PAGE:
Supporting Carers – by Paul Thomas

Categories: Care, Community Engagement, and Opinion.

I listened with dismay to the opinions of some on the Today Programme on 15th December 2021 that social workers and families should be more ready to complain to the police if they suspect maltreatment of a child by a carer. This was their response to the deaths of Star Hobson and Arthur Labinjo-Hughes at the hands of those responsible for caring for them.

My concern is how acceptable we seem to find it to default to complaint and punishment in these terrible situations, without balance with understanding and support. For Star and Arthur the harm was made by parents to children, but on other occasions it could be other kinds of carers and other kinds of vulnerable people – elderly or dying for example.

It seems that sometimes people do experience purposeful torture and murder at the hands of their carers, but many more experience poor care because their carers are inexperienced or overwhelmed – and those carers benefit more from understanding and support than complaint.

And then there is another thing that is rarely mentioned – some people who contribute little to someone’s care can be very quick to accuse those who are providing good care, perhaps as a way of dealing with their own anxieties, worsening the performance of those carers.

Isn’t it time for us as a society to recognise how difficult the caring role is in all its forms and how we all benefit by doing it better and together?

In April 2020 my wife, Eunice, died after four years of illness. My two teenage sons and I were her main carers in that time. I was amazed how ready very many people were to help, when it was clear what that help could be.

I was amazed how effectively my sons were as carers when they understood what to do and that this was a normal part of life. Also, I was amazed how a small number of people were ready to harm us by complaining about us without understanding anything of the issues. I was also amazed at how badly I was affected by those who complained even though their allegations were easily disproved; and they were comprehensively outnumbered by those who were supportive and appreciative.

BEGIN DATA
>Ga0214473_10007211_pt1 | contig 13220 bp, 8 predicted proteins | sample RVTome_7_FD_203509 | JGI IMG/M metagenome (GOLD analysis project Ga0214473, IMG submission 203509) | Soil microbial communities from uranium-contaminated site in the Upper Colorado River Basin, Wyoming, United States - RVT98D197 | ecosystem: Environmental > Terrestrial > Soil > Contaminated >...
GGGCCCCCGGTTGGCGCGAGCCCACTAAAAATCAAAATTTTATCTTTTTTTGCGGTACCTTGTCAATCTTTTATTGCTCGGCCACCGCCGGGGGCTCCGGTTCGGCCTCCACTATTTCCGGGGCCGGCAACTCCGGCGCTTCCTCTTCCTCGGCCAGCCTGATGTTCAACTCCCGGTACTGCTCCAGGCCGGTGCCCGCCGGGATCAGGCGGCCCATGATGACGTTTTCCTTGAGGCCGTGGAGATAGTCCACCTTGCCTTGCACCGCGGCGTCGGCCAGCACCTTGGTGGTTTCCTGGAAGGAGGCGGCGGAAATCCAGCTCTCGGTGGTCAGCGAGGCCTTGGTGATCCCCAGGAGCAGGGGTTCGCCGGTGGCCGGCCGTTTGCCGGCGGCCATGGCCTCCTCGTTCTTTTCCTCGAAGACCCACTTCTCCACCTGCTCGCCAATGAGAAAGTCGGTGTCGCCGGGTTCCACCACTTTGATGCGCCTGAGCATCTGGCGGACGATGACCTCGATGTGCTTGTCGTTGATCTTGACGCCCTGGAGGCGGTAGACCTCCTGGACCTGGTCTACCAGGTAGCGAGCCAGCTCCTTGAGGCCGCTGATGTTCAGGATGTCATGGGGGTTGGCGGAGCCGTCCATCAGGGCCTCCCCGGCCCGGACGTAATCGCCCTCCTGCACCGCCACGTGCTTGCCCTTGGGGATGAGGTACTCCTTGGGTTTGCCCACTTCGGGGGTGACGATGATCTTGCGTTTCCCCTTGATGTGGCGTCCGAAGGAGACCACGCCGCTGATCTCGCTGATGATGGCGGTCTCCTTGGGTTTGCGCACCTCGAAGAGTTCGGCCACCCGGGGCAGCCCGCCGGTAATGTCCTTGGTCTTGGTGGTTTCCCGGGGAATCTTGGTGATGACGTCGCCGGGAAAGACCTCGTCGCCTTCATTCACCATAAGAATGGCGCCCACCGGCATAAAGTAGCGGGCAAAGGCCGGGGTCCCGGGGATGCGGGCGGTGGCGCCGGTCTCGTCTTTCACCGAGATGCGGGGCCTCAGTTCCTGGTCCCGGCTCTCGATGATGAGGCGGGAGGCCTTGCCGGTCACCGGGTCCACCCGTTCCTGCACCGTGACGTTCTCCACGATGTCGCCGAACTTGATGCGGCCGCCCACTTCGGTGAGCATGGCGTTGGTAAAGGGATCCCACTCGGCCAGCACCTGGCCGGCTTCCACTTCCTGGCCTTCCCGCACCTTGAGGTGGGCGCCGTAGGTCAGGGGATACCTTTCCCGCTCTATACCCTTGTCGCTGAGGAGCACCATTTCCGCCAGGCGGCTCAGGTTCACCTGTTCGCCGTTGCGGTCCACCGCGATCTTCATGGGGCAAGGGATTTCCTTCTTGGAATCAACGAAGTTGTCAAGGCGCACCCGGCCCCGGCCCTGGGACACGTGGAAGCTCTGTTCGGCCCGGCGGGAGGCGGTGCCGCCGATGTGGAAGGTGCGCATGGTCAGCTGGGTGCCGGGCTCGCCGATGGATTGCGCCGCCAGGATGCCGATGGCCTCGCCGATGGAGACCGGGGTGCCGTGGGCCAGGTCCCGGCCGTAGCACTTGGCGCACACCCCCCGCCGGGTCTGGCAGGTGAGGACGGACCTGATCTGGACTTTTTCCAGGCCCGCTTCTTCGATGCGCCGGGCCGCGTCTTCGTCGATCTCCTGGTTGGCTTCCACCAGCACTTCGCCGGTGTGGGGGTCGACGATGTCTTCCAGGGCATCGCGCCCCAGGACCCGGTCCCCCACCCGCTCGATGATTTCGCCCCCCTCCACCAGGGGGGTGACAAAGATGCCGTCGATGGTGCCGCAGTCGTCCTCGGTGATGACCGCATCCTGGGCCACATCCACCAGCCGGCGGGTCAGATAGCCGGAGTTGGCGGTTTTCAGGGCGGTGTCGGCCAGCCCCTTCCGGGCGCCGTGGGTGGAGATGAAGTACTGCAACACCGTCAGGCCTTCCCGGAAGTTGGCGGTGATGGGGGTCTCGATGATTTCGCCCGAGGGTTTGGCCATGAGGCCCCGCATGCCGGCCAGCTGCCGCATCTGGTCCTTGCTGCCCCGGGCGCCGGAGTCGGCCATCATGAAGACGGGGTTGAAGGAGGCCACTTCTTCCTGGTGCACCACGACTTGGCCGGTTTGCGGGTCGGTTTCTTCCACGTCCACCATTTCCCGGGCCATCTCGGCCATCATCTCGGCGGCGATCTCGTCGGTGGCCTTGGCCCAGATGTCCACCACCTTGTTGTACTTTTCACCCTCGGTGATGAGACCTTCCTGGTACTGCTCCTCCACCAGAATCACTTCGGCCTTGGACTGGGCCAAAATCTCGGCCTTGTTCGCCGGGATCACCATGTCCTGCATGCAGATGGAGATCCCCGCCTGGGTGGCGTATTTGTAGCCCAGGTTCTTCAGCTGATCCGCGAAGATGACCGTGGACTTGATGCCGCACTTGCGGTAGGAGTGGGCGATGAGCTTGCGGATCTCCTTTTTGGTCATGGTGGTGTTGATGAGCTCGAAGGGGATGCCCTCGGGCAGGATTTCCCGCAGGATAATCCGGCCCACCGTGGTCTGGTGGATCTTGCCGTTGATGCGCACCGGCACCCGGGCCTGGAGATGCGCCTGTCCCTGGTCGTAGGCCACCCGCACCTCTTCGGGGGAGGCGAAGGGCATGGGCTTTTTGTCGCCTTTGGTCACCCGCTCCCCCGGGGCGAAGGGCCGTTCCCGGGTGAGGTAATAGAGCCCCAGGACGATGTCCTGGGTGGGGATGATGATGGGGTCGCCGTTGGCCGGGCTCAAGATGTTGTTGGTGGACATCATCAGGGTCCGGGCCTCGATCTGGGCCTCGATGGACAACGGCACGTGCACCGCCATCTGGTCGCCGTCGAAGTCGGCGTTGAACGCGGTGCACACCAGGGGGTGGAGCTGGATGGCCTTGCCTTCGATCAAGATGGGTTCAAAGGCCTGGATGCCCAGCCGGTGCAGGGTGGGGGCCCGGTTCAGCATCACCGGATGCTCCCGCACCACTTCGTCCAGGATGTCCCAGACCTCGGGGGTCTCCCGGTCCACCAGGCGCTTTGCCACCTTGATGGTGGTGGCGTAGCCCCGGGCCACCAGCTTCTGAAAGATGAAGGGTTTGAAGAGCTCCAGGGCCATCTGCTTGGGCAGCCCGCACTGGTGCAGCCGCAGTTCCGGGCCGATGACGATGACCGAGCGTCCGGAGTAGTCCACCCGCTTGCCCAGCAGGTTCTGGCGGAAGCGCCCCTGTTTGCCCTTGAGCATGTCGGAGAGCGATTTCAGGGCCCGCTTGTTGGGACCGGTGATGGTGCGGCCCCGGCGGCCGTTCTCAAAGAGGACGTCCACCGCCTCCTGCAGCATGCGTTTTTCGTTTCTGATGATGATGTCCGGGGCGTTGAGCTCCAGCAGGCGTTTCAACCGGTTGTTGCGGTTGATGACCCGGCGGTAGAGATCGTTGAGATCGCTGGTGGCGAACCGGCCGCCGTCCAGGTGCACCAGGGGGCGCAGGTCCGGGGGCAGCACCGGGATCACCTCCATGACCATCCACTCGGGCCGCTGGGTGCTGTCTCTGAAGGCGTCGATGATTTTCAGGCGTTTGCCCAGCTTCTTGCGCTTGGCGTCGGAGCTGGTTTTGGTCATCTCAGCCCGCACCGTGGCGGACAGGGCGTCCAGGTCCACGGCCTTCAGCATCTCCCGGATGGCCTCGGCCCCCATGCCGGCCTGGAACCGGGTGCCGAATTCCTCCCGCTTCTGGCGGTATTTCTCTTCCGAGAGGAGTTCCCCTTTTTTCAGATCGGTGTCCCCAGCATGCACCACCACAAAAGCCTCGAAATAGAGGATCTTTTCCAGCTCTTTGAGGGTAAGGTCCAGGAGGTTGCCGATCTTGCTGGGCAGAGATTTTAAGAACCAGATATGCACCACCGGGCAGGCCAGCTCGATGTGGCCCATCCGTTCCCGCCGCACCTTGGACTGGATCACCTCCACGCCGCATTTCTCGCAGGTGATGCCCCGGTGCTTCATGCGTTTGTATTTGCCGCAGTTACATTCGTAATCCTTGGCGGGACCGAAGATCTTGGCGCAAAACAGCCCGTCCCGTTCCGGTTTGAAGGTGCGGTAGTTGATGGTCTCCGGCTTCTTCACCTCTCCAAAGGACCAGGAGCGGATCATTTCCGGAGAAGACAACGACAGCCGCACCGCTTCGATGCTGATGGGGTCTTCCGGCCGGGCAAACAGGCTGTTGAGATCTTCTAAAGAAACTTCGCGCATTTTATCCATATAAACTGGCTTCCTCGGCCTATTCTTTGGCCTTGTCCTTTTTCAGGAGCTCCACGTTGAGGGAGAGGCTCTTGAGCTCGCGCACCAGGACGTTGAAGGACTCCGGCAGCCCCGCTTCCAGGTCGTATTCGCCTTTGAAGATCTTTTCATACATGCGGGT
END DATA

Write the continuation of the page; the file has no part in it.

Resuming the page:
Carers perform better when they feel supported by a community. Communities are built from thousands of positive caring actions. Vulnerable people provide convenient focus for those actions. COVID has brought us to better appreciate vulnerability and caring. We could perhaps build from this to develop society where people are more prepared to engage in caring processes and use these as ways to build caring communities at local level – potentially with far-reaching consequences.

When a vulnerable person comes to attention, the simple tactic of naming: 1) A Core Caring Team, 2) An Extended Community, 3) A Care Plan, around him/her, might help their carers to feel less isolated and more valued. It might provide a way to input materials that help those involved to learn how to care better and how to learn valuable life skills from contributing to care. It might also provide a way to gently reach those who need it most, before serious harm is caused, and support those who we might be tempted to blame.

This approach might help to develop a vision of society that values both individualism and collectivism – not as an either-or ideology but a place where citizens have rights and responsibilities to engage in each other’s life stories in ways that help to develop multiple “I’s” and multiple related “We’s” within village-size areas.

To tease out more of what this collaborative approach might mean we made a film about Eunice and streamed the first hour of her memorial.

You can see a 9-minute film about Eunice at

You can see the first hour of Eunice’s memorial at


Paul Thomas, London



Leave a Reply

Your email address will not be published. Required fields are marked *